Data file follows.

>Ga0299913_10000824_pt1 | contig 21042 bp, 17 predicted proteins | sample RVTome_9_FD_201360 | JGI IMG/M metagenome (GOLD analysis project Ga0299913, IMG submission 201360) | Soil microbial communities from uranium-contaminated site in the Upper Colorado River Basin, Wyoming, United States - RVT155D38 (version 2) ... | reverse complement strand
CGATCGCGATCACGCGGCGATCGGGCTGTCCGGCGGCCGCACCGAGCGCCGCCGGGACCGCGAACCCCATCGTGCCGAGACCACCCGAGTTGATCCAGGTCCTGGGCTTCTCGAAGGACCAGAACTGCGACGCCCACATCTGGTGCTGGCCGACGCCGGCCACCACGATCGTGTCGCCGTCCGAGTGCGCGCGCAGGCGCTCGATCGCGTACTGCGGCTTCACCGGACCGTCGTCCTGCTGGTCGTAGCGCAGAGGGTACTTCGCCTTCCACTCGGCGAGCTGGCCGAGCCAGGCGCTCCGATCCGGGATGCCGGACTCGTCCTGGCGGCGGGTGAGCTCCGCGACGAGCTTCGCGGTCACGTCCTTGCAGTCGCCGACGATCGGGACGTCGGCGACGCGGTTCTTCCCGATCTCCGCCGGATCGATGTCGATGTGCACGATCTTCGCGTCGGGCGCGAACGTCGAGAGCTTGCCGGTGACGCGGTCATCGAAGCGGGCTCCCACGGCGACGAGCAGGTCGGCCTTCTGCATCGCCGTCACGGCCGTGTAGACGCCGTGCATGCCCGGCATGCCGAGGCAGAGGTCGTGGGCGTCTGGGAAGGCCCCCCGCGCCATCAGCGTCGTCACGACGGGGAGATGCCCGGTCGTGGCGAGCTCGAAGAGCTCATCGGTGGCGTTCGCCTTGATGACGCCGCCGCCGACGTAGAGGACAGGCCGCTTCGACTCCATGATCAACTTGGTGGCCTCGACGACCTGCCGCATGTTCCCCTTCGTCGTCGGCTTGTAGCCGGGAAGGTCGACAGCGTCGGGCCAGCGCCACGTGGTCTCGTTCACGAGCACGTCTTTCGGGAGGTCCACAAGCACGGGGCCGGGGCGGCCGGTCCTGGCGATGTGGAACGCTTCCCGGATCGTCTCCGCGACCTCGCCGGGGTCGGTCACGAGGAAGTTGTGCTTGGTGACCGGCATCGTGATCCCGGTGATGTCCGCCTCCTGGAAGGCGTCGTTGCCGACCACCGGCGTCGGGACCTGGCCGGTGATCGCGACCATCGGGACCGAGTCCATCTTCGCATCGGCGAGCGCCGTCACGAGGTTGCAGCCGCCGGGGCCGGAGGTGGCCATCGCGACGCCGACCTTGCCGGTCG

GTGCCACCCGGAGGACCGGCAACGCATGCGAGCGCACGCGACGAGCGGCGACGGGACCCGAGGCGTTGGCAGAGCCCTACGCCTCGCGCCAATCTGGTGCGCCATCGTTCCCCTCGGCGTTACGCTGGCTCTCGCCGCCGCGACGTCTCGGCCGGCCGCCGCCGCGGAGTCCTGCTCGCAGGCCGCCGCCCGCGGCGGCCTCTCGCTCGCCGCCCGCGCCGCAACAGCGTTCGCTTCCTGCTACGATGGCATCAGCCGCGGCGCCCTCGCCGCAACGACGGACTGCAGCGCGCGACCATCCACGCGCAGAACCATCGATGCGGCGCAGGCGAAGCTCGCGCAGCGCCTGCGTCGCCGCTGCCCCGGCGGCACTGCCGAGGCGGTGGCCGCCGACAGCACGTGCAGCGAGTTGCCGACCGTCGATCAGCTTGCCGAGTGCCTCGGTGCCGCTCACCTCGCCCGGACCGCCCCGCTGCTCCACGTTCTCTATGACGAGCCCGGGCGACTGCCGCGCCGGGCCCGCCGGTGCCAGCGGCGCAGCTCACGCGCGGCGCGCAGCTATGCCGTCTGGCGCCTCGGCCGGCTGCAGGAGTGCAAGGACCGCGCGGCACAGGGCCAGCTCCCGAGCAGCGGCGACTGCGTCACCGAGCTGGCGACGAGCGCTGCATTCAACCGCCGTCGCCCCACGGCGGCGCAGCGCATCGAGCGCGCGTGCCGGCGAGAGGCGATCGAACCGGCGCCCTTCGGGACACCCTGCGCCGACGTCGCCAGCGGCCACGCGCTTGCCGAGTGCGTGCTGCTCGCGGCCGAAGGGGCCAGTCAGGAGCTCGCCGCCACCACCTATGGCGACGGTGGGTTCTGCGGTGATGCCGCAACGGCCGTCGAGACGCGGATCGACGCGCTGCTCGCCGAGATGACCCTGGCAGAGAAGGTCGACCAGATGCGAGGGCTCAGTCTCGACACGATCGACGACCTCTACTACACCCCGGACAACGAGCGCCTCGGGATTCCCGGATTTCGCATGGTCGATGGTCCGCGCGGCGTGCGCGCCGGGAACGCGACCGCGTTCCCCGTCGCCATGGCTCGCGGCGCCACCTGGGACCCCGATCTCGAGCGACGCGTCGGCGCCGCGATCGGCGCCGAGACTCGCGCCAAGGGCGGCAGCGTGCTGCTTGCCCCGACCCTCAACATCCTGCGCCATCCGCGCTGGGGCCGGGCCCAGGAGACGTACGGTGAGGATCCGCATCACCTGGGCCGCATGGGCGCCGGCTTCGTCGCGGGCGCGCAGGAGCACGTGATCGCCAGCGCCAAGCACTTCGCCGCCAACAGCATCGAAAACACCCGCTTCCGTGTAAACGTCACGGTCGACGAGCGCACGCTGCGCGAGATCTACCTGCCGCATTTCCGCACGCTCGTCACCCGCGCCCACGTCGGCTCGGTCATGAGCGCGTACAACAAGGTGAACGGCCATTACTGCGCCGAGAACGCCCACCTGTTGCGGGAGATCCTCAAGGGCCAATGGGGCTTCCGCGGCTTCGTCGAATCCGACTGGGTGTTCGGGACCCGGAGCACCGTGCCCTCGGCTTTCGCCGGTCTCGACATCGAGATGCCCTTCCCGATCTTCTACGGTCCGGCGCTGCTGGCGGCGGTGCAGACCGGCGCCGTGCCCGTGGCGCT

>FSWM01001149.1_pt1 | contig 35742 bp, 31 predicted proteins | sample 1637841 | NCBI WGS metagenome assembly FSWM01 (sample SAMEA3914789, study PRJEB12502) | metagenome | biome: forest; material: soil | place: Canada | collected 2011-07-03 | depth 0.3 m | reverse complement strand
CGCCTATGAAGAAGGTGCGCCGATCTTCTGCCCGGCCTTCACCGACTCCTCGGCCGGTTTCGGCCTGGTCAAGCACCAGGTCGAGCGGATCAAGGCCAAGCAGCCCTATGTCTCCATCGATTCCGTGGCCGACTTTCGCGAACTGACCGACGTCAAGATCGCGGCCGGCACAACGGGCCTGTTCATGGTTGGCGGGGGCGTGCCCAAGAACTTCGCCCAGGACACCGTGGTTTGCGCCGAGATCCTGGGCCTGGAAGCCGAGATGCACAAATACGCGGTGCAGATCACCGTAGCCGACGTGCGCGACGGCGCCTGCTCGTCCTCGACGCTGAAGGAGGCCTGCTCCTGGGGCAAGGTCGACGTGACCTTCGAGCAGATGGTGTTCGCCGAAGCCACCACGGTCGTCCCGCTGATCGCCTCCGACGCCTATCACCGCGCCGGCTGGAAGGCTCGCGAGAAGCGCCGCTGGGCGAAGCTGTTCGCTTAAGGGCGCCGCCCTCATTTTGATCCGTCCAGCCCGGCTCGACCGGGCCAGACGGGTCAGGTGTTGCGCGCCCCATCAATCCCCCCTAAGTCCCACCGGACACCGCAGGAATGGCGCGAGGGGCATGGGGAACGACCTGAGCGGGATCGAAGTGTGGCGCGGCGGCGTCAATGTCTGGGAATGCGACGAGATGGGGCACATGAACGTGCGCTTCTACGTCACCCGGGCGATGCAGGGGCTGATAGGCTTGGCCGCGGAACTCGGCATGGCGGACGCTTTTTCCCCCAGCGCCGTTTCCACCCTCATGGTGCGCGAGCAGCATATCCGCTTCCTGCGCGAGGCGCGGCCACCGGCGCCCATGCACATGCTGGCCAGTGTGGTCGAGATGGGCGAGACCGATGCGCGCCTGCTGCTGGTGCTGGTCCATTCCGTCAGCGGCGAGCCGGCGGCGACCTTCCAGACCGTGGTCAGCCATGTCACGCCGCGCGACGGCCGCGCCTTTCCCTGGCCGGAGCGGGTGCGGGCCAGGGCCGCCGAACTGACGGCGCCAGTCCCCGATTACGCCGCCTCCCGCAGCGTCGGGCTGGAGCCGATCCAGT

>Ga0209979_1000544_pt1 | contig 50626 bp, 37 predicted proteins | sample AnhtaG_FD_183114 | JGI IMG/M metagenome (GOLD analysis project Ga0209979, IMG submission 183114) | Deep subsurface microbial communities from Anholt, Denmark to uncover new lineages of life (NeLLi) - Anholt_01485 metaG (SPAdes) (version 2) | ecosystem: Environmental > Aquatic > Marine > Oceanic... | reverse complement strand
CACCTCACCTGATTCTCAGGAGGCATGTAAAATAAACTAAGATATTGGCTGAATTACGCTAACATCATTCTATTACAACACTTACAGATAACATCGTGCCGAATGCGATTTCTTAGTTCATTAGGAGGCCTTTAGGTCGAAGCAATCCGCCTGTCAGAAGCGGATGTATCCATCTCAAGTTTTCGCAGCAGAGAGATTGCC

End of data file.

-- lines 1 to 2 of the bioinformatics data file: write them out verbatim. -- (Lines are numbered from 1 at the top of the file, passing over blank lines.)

>Ga0299913_10000824_pt1 | contig 21042 bp, 17 predicted proteins | sample RVTome_9_FD_201360 | JGI IMG/M metagenome (GOLD analysis project Ga0299913, IMG submission 201360) | Soil microbial communities from uranium-contaminated site in the Upper Colorado River Basin, Wyoming, United States - RVT155D38 (version 2) ... | reverse complement strand
CGATCGCGATCACGCGGCGATCGGGCTGTCCGGCGGCCGCACCGAGCGCCGCCGGGACCGCGAACCCCATCGTGCCGAGACCACCCGAGTTGATCCAGGTCCTGGGCTTCTCGAAGGACCAGAACTGCGACGCCCACATCTGGTGCTGGCCGACGCCGGCCACCACGATCGTGTCGCCGTCCGAGTGCGCGCGCAGGCGCTCGATCGCGTACTGCGGCTTCACCGGACCGTCGTCCTGCTGGTCGTAGCGCAGAGGGTACTTCGCCTTCCACTCGGCGAGCTGGCCGAGCCAGGCGCTCCGATCCGGGATGCCGGACTCGTCCTGGCGGCGGGTGAGCTCCGCGACGAGCTTCGCGGTCACGTCCTTGCAGTCGCCGACGATCGGGACGTCGGCGACGCGGTTCTTCCCGATCTCCGCCGGATCGATGTCGATGTGCACGATCTTCGCGTCGGGCGCGAACGTCGAGAGCTTGCCGGTGACGCGGTCATCGAAGCGGGCTCCCACGGCGACGAGCAGGTCGGCCTTCTGCATCGCCGTCACGGCCGTGTAGACGCCGTGCATGCCCGGCATGCCGAGGCAGAGGTCGTGGGCGTCTGGGAAGGCCCCCCGCGCCATCAGCGTCGTCACGACGGGGAGATGCCCGGTCGTGGCGAGCTCGAAGAGCTCATCGGTGGCGTTCGCCTTGATGACGCCGCCGCCGACGTAGAGGACAGGCCGCTTCGACTCCATGATCAACTTGGTGGCCTCGACGACCTGCCGCATGTTCCCCTTCGTCGTCGGCTTGTAGCCGGGAAGGTCGACAGCGTCGGGCCAGCGCCACGTGGTCTCGTTCACGAGCACGTCTTTCGGGAGGTCCACAAGCACGGGGCCGGGGCGGCCGGTCCTGGCGATGTGGAACGCTTCCCGGATCGTCTCCGCGACCTCGCCGGGGTCGGTCACGAGGAAGTTGTGCTTGGTGACCGGCATCGTGATCCCGGTGATGTCCGCCTCCTGGAAGGCGTCGTTGCCGACCACCGGCGTCGGGACCTGGCCGGTGATCGCGACCATCGGGACCGAGTCCATCTTCGCATCGGCGAGCGCCGTCACGAGGTTGCAGCCGCCGGGGCCGGAGGTGGCCATCGCGACGCCGACCTTGCCGGTCG